“I loved it!”
Kathy Ray, a bachelor of science in nursing (BSN) student at the University of North Carolina at Chapel Hill, spent two weeks volunteering in the rural public health clinic in Teotitlan del Valle, Oaxaca. The learning experience was invaluable. She developed what will be, she is certain, lifelong professional relationships with local nurses and doctors. She improved her Spanish language skills and she developed a greater appreciation for Mexico.
The village has one of the better-equipped clinics in the region and many patients from smaller villages are referred there for their primary care. Because of that, the patient census on a given day can be high. The clinic has two general practitioners, a pediatrician, a psychologist, social worker, nurses and a dentist assigned for patient care. It serves 8,000 village residents plus people from more remote rural villages. They welcomed Kathy Ray with open arms.
Kathy loved living in the village and volunteering there. “It was the first time in my life I have been on my own,” she said. “I got married young and started raising children when I was 22 years old.” She had never been out of the U.S. before.
What Kathy Ray was able to accomplish in two short weeks
She started a fun Brazilian exercise program, called capoeira, for teens and pre-teens held in the central plaza in front of the church. The exercises incorporate music, games, dance, acrobatics, and martial arts (it is non-violent, she explains). The children loved it, and she got several repeat participants. (You can see examples on YouTube.) Pre-teens and teens everywhere are at risk for early onset diabetes and fun exercise helps overcome the risks.
Kathy gave rubella, DPT, and hepatitis-B vaccinations to children and adults, and shadowed the ob-gyn doctor. She learned hands-on techniques, and also shared ways that Carolina nurses are taught to give emotional caring and support to patients who are in medical crisis.
“The nurses and doctors are all very professional. I was able to shadow the nurse who was in charge of vaccinations and the OB-GYN doctor who cared for pregnant women. I learned the techniques for vaccinating infants, children and teens, and learned to read ultrasounds to identify gender. It was great.”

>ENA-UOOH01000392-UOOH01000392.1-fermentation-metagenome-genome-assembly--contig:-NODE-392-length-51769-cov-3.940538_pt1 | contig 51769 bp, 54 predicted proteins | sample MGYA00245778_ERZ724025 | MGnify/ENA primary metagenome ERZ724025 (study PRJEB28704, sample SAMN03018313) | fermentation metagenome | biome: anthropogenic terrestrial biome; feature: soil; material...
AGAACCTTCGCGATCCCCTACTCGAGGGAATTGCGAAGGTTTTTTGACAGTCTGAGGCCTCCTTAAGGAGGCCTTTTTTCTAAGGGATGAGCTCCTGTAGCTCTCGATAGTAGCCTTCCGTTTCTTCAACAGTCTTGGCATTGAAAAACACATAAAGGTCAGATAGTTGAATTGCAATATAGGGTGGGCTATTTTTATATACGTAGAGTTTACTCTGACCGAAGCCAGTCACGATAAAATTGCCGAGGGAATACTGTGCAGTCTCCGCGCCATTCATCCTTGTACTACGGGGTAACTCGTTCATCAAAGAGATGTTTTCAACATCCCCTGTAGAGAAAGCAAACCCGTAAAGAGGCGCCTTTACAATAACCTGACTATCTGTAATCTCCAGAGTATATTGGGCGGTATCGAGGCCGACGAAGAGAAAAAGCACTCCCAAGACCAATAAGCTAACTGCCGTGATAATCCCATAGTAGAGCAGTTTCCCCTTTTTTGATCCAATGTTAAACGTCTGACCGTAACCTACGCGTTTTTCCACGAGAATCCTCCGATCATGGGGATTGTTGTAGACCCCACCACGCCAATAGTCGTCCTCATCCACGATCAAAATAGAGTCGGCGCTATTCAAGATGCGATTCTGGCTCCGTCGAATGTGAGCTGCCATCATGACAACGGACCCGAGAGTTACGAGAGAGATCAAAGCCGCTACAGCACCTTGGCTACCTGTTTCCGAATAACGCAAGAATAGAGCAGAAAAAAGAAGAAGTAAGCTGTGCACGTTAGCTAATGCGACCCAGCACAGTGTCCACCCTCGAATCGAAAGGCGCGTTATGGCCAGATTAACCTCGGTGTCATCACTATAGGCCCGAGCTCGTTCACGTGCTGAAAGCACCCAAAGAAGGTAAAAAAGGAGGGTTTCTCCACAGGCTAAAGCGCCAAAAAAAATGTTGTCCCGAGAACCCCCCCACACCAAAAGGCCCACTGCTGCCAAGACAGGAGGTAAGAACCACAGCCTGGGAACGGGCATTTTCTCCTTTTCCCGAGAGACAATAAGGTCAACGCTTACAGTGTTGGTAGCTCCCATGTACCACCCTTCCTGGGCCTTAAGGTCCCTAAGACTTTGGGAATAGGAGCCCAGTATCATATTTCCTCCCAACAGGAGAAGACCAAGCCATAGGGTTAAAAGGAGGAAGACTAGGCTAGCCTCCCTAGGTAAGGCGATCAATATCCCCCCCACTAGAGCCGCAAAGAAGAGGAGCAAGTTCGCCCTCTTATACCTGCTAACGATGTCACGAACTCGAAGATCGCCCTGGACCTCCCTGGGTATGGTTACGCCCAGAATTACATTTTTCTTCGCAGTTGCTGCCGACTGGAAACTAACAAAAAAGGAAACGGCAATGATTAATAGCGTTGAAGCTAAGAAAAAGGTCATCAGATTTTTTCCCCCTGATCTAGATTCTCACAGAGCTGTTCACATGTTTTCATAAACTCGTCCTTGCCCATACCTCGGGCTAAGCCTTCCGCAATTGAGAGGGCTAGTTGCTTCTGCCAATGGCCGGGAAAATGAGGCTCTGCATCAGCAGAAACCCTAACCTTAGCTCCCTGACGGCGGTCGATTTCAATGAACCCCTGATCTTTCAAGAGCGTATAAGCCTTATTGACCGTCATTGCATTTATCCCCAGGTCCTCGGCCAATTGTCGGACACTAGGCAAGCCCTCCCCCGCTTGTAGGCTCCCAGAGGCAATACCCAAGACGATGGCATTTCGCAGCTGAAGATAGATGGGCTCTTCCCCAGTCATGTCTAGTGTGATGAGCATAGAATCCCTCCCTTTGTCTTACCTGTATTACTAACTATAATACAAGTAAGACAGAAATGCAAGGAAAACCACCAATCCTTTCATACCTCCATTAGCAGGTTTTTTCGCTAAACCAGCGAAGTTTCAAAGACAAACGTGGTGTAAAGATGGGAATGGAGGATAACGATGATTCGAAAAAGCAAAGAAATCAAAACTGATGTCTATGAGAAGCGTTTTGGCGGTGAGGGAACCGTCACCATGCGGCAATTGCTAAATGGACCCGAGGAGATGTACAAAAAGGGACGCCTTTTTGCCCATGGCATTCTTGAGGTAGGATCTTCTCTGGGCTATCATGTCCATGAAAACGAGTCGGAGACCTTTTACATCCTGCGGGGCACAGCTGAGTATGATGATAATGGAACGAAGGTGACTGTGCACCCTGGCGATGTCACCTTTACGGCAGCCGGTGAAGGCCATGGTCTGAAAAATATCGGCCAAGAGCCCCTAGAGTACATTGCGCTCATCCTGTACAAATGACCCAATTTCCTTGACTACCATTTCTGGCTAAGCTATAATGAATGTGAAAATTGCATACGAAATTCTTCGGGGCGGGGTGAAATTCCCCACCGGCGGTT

Kathy is a mature and wise 39 year-old mother of teenagers. This gave her the ability and perspective to become a peer professional.
She shared her perspectives about needed safety education materials
Even in the two short weeks that Kathy volunteered, she knows she made a difference. She recommended that the clinic publish educational pamphlets for parents about unintentional accidents, including how parents can protect their children by encouraging the use of helmets, seatbelts, and to not to ride in the back of pick-up trucks (how many accidents happen). Kathy saw she could influence and encourage safety education by reinforcing the message that “it only takes one person to make a difference.”
Kathy and I spent over an hour together in my office while she recounted her experiences during her two-week stay with a local family. She has written about living in Teotitlan del Valle and being a volunteer nursing student on her blog: http://onceuponatimeinoaxaca.blogspot.com/
She has posted photos there, too.
Placing student nurses between their junior and senior years
For me, it has been such a delight to place nursing students in Oaxaca as part of a global study experience. It has been four years since I started this program with the help of Federico Chavez Sosa. And, it is beneficial for students to be volunteering in Mexico since many of our immigrants are from Spanish-speaking countries. Teotitlan is perfect because it is safe, small, welcoming and we have a network of relationships there. The village health professionals receive the benefit of smart, educated and dedicated nursing students to help.
“I was excited, but also nervous about going to Mexico on my own. It turned out to be one of the best experiences of my life. The relationships I developed will be life-long. I loved the beautiful scenery, the visual imagery, the rolling farmland surrounded by mountains. And, I walked everywhere.”
“And, of course, Oaxaca Cultural Navigator was my bible.”
How did Kathy manage on a strict student budget?
She bought pre-cooked food at the local market, purchased prepared yogurt mixed with fresh fruit, cooked beans, rice, red pepper, and choyote squash in the house she was staying where she had kitchen privileges. She drank the purified water and didn’t brush her teeth with tap water! She didn’t get sick
“Every day, someone would come to the clinic with a frozen milky drink flavored with cinnamon (horchata) that we would all buy for 40 cents each. That was a highlight of my day,” Kathy remembered with a smile.
Kathy will receive university credit for this experience after she writes and submits a paper under the guidelines of the global study program at the school of nursing.
Norma Hawthorne works with accredited schools of nursing to place talented student volunteers for two- to six-weeks in public health clinics in Oaxaca. If you would like to discuss this opportunity for summer 2012, please contact me. (The relationship must be with the university/college rather than with individual students.)